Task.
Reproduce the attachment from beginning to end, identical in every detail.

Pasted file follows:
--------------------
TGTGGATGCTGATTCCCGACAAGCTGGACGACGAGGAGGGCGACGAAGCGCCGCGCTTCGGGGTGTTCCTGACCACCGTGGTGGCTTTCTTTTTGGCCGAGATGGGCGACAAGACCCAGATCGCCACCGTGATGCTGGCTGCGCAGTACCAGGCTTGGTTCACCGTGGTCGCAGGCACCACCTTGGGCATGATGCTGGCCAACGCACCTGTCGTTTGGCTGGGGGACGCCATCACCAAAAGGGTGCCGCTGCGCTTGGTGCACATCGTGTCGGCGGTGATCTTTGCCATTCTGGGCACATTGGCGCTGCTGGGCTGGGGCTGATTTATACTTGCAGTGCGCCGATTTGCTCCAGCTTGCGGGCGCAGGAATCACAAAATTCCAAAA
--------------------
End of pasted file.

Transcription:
TGTGGATGCTGATTCCCGACAAGCTGGACGACGAGGAGGGCGACGAAGCGCCGCGCTTCGGGGTGTTCCTGACCACCGTGGTGGCTTTCTTTTTGGCCGAGATGGGCGACAAGACCCAGATCGCCACCGTGATGCTGGCTGCGCAGTACCAGGCTTGGTTCACCGTGGTCGCAGGCACCACCTTGGGCATGATGCTGGCCAACGCACCTGTCGTTTGGCTGGGGGACGCCATCACCAAAAGGGTGCCGCTGCGCTTGGTGCACATCGTGTCGGCGGTGATCTTTGCCATTCTGGGCACATTGGCGCTGCTGGGCTGGGGCTGATTTATACTTGCAGTGCGCCGATTTGCTCCAGCTTGCGGGCGCAGGAATCACAAAATTCCAAAA